Sharon Mensing's Reviews > The Richebourg Affair

The Richebourg Affair by R.M. Cartmel
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really liked it
bookshelves: tbr-book, mystery, review-copy

I savored THE RICHEBOURG AFFAIR like a good bottle of wine. I opened it up, took a sip to taste it because I couldn't stand waiting, let the rest breathe for a bit, let it swirl around in my head as I started slowly, and then enjoyed every sip thereafter. It took me longer to read this book than usual, just as it takes longer to drink a good wine than it does a table wine, but the time I took with it was very pleasurable. Cartmel has created a mix of mystery and wine information that is full bodied…

OK, enough with the extended metaphor. If you enjoy wine and mysteries, you will enjoy this book. The book is full of information about viticulture, and also about the wine producing area of Nuits-Saint-George in the Burgundy region of France. I didn't have any Burgundy at hand, and certainly no Richebourg, but a glass or two of Pinot Noir while reading the book added to the enjoyment. Aside from the information about modern day winemaking, Cartmel gives the reader something of a history lesson regarding the French resistance during WWII.

At the start of the book, Commandant Charlemagne Truchaud of the Paris police is called to his family's vineyard in Nuits-Saint-George because his brother, manager of the vineyard, has died of an apparent heart attack. When he arrives, he discovers that his father is suffering from Alzheimer's disease, leaving no one to carry on with running the vineyard. As he investigates what happened to an entire batch of Vosne from the Truchaud vineyard, he happens upon a wine merchant's murder. The local police pull him into their investigation of that murder, and questions begin to arise about whether Truchaud's brother was murdered himself. As he gets deeper into the investigation, and into the wine cellars of the merchant, Truchaud uncovers well-hidden secrets, dating back to the French resistance during WWII, that underlie the wine producing community in the area. He keeps his connections to Paris close during the fortnight during which the Burgundian investigation plays out, while bringing the experience he gained in Paris to help in the far more rural setting of this book. In the end, the mystery is solved but there are enough loose ends remaining to provide fodder for the next book in the series.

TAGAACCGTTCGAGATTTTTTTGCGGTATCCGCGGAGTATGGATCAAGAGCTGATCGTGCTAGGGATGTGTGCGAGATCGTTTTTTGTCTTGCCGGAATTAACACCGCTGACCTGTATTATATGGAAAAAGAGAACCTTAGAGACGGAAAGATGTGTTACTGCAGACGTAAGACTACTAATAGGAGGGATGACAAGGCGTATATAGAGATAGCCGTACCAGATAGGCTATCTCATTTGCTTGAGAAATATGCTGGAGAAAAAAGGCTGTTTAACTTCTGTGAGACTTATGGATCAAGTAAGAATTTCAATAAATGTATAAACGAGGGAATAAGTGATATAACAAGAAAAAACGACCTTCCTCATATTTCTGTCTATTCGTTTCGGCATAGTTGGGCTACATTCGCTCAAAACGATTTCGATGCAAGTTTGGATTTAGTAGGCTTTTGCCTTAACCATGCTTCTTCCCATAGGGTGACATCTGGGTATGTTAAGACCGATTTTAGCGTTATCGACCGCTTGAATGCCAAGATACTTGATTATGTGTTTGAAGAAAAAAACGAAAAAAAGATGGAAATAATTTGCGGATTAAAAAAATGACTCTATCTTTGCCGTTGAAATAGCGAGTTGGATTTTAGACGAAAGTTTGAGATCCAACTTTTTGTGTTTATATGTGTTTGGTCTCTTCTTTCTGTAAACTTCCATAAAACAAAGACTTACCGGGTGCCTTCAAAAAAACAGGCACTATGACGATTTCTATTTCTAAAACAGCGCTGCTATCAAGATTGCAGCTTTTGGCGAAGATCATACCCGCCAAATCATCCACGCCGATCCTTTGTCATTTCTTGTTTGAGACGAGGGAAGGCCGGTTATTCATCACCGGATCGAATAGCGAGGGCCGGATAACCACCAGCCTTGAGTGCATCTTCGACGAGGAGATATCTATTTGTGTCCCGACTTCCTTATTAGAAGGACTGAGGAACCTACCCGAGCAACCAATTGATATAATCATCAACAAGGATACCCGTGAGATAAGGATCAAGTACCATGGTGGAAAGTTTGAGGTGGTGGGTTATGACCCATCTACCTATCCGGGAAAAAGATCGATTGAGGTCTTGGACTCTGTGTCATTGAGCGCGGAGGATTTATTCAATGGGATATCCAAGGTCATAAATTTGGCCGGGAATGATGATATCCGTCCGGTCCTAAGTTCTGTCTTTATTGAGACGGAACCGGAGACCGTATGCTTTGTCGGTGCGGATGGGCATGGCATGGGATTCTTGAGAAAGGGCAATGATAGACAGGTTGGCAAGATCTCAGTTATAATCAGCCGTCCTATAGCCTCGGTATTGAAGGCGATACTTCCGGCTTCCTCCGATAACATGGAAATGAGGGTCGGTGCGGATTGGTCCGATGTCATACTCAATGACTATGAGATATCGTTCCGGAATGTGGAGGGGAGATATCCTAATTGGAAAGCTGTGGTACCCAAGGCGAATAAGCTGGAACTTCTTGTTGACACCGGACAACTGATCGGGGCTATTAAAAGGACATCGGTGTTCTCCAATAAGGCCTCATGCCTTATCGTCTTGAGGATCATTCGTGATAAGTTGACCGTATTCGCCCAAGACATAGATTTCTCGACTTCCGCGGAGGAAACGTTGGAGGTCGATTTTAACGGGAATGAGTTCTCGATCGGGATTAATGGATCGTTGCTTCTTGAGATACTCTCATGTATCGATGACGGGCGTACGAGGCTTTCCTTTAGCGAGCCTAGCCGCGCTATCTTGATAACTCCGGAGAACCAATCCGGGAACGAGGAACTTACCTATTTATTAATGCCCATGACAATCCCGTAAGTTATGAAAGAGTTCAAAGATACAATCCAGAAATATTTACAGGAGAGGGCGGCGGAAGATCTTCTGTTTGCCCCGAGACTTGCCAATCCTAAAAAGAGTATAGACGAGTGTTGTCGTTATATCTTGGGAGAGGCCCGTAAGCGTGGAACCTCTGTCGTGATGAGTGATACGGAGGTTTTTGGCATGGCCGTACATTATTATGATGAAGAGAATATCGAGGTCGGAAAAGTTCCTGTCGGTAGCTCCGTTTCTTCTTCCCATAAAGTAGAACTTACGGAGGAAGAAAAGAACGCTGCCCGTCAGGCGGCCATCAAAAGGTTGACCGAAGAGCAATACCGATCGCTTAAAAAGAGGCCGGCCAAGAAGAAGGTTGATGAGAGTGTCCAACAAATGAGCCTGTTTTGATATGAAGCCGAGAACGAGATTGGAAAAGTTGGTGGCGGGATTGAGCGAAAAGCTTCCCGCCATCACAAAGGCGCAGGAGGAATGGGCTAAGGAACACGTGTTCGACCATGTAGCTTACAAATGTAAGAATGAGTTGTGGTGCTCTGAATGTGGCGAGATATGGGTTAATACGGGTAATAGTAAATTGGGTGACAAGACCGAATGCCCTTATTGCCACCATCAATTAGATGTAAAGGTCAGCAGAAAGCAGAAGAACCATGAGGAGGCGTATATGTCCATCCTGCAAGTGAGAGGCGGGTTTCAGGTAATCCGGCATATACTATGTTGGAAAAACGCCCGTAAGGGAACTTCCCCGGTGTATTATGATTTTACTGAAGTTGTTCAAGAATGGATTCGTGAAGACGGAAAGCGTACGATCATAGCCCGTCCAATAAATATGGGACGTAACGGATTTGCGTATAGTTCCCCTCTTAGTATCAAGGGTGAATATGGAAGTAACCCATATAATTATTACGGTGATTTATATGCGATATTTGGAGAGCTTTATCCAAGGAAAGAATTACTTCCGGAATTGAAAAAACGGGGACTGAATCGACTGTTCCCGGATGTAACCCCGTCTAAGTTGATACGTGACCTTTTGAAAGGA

Cartmel brings the reader to France in THE RICHEBOURG AFFAIR, so that upon finishing the book the reader seems to be returning from a trip to Burgundy. The descriptions of the countryside, the vineyards, and the wine cellars are rich and detailed while adding to the plot. The characters and their motivations make sense, although none are as well drawn as the setting. This is a debut novel in a series of wine mysteries set in Burgundy, and I am looking forward to the next.

This review first appeared at reviewingtheevidence.com.
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Reading Progress

August 31, 2014 – Shelved
August 31, 2014 – Shelved as: to-read
August 31, 2014 – Shelved as: tbr-book
August 31, 2014 – Shelved as: mystery
Started Reading
October 2, 2014 – Finished Reading
October 17, 2015 – Shelved as: review-copy

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